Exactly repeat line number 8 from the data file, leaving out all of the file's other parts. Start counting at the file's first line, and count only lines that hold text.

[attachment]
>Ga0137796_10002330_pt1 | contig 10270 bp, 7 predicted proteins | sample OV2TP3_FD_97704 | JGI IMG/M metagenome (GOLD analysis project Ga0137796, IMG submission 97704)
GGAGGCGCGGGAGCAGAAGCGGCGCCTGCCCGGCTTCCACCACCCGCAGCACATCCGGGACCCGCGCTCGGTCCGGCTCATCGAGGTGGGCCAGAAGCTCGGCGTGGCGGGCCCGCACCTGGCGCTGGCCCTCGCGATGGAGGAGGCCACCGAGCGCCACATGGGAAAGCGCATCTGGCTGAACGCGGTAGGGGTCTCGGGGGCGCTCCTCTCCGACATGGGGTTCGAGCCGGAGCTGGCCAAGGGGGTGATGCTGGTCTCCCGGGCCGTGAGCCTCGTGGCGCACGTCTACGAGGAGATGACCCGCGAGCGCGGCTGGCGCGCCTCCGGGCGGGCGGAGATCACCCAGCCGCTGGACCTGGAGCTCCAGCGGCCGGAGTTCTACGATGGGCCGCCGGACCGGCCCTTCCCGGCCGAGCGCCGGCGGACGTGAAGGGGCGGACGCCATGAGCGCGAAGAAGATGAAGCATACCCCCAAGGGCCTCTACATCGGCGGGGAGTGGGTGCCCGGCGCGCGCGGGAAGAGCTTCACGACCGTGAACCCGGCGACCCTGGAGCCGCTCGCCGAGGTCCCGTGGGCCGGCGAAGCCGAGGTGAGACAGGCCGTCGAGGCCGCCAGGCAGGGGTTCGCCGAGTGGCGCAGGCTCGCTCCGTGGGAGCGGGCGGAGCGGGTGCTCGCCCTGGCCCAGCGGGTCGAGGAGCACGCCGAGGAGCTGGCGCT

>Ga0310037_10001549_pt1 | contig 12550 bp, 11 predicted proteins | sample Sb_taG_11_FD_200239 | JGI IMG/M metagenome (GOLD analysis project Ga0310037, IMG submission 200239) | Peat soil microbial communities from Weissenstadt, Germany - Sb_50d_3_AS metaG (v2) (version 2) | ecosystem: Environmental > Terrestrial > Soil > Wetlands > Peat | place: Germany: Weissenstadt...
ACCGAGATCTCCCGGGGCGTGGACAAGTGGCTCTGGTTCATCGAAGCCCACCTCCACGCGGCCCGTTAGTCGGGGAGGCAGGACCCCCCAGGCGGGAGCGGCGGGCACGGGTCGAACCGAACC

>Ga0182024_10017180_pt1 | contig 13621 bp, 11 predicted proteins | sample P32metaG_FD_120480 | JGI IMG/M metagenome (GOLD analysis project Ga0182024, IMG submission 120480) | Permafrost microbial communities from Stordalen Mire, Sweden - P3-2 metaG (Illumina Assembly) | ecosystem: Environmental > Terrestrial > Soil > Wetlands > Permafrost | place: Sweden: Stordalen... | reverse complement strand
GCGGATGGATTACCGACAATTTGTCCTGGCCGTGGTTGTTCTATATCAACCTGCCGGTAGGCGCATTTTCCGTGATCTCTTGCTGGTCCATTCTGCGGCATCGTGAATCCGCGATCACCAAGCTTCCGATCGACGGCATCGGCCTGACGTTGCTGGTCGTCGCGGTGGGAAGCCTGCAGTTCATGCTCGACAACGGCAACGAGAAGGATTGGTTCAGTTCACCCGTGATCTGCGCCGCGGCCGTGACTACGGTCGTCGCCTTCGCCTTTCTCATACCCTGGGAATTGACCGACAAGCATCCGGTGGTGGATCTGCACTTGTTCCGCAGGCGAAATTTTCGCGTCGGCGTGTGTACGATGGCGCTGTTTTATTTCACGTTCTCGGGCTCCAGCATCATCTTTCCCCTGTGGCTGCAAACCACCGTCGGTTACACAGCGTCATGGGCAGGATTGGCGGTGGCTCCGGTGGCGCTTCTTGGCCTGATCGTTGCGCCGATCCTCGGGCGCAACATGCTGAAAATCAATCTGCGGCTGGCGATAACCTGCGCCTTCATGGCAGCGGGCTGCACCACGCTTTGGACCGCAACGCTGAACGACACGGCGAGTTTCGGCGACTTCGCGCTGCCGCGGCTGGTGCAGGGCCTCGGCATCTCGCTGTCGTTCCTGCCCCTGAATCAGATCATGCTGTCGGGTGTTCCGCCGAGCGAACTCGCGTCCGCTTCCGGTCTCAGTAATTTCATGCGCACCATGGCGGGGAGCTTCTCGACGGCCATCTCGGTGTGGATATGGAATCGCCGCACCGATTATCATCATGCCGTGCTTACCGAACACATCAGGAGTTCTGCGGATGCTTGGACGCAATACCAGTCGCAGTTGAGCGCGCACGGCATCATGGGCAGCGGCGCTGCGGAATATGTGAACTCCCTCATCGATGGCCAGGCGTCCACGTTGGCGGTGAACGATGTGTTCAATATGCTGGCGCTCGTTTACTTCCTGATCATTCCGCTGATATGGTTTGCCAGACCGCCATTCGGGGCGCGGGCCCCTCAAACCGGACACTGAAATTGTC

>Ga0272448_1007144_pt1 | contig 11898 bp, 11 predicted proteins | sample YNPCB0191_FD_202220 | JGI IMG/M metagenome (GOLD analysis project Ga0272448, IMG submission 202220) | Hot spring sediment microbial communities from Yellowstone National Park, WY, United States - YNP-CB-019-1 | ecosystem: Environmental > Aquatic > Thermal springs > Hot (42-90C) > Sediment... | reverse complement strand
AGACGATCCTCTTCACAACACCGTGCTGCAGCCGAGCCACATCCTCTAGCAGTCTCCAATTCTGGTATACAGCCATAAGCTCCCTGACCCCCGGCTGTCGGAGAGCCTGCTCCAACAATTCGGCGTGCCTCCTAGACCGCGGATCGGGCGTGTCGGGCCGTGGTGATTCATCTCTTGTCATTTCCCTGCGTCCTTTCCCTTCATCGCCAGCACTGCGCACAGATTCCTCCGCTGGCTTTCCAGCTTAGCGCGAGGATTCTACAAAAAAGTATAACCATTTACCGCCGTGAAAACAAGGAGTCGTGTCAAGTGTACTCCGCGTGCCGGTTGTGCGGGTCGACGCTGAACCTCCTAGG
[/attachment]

AGACGATCCTCTTCACAACACCGTGCTGCAGCCGAGCCACATCCTCTAGCAGTCTCCAATTCTGGTATACAGCCATAAGCTCCCTGACCCCCGGCTGTCGGAGAGCCTGCTCCAACAATTCGGCGTGCCTCCTAGACCGCGGATCGGGCGTGTCGGGCCGTGGTGATTCATCTCTTGTCATTTCCCTGCGTCCTTTCCCTTCATCGCCAGCACTGCGCACAGATTCCTCCGCTGGCTTTCCAGCTTAGCGCGAGGATTCTACAAAAAAGTATAACCATTTACCGCCGTGAAAACAAGGAGTCGTGTCAAGTGTACTCCGCGTGCCGGTTGTGCGGGTCGACGCTGAACCTCCTAGG